TCM Airing Films Inducted Into 2022 National Film Registry

Tuesday, Dec. 27, 2022 Turner Classic Movies (TCM) celebrates films chosen to be inducted into the National Film Registry of the Library of Congress for their cultural, historic or aesthetic importance to film heritage in the United States. Dr. Carla Hayden of The Library of Congress joins TCM host, film historian and Academy Museum of Motion Pictures Director and President Jacqueline Stewart, who is chair of the National Film Preservation Board, to discuss the films. Starting at 8 p.m. ET, TCM screens a selection of motion pictures named to the registry this year; Hayden and Stewart will introduce the first four films of the night airing on TCM.

The public submitted 6,865 titles for National Film Registry consideration this year, of which 25 were chosen. “I am especially proud of the way the Registry has amplified its recognition of diverse filmmakers, experiences, and a wide range of filmmaking traditions in recent years,” Stewart said. “I am grateful to the entire National Film Preservation Board, the members of the public who nominated films, and of course to Dr. Hayden for advocating so strongly for the preservation of our many film histories.”

“Films have become absolutely central to American culture by helping tell our national story for more than 125 years. We are proud to add 25 more films by a group of vibrant and diverse filmmakers to the National Film Registry as we preserve our cinematic heritage,” said Librarian of Congress Carla Hayden. “We’re grateful to the entire film community for collaborating with the Library of Congress to ensure these films are preserved for the future.”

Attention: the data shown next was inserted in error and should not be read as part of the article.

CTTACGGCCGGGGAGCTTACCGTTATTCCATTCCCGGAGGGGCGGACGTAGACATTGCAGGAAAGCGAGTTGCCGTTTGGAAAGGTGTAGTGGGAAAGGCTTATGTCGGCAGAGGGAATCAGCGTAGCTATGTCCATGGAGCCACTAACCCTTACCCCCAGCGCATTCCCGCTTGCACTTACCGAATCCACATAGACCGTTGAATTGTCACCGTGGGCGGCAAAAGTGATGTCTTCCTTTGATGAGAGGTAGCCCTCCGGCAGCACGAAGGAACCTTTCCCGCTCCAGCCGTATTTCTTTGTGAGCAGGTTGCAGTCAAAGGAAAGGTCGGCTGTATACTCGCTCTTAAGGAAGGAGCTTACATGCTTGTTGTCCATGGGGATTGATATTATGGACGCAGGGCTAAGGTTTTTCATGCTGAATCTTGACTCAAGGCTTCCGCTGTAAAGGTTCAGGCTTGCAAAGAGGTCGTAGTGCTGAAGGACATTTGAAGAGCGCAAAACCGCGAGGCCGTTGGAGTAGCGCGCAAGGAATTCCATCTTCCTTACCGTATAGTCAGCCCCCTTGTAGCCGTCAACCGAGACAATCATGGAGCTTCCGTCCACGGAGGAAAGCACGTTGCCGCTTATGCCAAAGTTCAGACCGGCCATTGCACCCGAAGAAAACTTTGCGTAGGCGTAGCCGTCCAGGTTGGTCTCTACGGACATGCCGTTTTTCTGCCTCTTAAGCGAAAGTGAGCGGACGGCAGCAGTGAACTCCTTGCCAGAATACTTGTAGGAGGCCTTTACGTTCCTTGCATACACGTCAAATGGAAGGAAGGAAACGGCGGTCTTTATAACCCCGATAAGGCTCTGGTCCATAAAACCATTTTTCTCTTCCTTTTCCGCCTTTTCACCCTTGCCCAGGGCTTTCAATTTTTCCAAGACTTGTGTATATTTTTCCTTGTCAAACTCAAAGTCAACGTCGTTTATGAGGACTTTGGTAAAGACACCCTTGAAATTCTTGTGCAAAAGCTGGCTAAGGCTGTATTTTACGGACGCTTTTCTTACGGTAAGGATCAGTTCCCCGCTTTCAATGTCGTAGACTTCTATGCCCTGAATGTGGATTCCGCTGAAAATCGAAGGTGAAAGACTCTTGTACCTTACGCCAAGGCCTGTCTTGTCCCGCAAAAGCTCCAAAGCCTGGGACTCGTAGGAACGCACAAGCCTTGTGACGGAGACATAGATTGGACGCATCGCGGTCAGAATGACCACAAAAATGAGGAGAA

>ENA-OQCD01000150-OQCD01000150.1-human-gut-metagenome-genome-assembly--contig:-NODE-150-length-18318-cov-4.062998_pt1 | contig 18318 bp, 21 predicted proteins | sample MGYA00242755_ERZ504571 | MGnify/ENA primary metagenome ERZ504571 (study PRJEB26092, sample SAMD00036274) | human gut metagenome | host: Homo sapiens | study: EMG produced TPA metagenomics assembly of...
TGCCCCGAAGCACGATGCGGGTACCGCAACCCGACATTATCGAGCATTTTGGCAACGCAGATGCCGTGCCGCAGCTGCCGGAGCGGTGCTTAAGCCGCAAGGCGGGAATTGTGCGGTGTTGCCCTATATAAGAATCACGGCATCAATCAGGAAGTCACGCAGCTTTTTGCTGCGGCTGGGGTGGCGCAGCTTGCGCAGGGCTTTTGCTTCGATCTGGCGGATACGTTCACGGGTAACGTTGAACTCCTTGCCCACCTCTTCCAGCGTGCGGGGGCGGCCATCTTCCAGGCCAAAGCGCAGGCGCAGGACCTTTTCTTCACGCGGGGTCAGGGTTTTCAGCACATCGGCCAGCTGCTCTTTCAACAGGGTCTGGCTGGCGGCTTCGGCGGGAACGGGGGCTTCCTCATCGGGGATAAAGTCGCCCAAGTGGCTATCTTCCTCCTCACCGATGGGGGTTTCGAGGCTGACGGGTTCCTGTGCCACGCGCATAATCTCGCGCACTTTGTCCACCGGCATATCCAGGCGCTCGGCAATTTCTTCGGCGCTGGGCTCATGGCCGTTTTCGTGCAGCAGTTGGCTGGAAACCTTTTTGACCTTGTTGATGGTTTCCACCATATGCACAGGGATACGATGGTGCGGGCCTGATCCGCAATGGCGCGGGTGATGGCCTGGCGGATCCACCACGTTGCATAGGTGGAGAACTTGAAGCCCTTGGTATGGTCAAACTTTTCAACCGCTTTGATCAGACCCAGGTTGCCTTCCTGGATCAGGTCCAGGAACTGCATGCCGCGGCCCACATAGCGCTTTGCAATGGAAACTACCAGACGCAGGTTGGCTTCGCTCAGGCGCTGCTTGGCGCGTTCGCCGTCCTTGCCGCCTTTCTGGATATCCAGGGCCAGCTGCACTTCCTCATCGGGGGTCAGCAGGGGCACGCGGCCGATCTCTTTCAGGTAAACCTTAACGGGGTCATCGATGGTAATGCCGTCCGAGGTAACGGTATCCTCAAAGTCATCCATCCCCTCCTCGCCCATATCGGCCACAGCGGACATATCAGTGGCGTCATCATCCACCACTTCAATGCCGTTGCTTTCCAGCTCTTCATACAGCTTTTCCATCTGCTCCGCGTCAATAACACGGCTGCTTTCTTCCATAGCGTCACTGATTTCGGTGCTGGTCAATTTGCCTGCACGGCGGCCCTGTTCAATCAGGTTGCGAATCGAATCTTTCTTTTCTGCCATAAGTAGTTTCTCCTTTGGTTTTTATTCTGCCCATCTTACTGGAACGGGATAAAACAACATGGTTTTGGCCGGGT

Select titles from 30 years of the National Film Registry are also freely available online in the National Screening Room

TCM Programming

Charade (1963) – 8:00pm ET
With the 1963 romantic comic thriller Charade, director Stanley Donen gave audiences their first and only opportunity to enjoy the delicious onscreen chemistry of Cary Grant and Audrey Hepburn, two of Hollywood’s most elegant and sophisticated actors. Set in picture-postcard Paris, Charade has grown in regard over the years, appreciated at its 50th anniversary as “the last sparkle of Hollywood” by cultural historian and film critic Michael Newton.

Titicut Follies (1967) – 10:00pm ET
With this landmark 1967 film, Frederick Wiseman takes audiences inside the Bridgewater State Prison for the Criminally Insane in Massachusetts to expose the abuse of patients. The film was banned from general release until 1991 when a judge ruled the film could be shown to the general public. The film is a seminal work of American documentary and an illustration of the impact of cinema to bring change to institutions.

Super Fly (1972) – 11:30pm ET
As a classic of the “Blaxploitation” genre, Super Fly was also a searing commentary on the American dream in 1972. Directed by Gordon Parks Jr., son of the renowned photographer and filmmaker Gordon Parks, the film revolves around a Harlem drug pusher with style who aims to make one final score and then leave the business; criminals and corrupt police have other ideas. Some criticized the film as glorifying drug dealers or for reinforcing stereotypes. Curtis Mayfield’s score, however, received universal acclaim.

Word is Out: Stories of Some of Our Lives (1977) – 1:15am ET
By the late 1970s, a collective of six queer filmmakers known as the Mariposa Film Group would create Word is Out: Stories of Some of Our Lives. The film would become a landmark in the emerging gay rights movement. Composed of a mosaic of interviews, a diverse group of interviewees discuss their lives as gay men and lesbians at a time when depictions of gay men and lesbians as “everyday people” were extremely rare.

Cyrano de Bergerac (1950) – 3:30am ET
Produced by Stanley Kramer and directed by Michael Gordon, this was the first U.S. film version of Edmond Rostand’s 1897 French play. Though critics felt the film suffered from its low budget and appearing too much a stage production, José Ferrer’s star-making performance received much acclaim. For his performance in Cyrano de Bergerac, Ferrer won the Oscar for Best Actor, becoming the first Hispanic actor to win the award.

Photos courtesy of TCM

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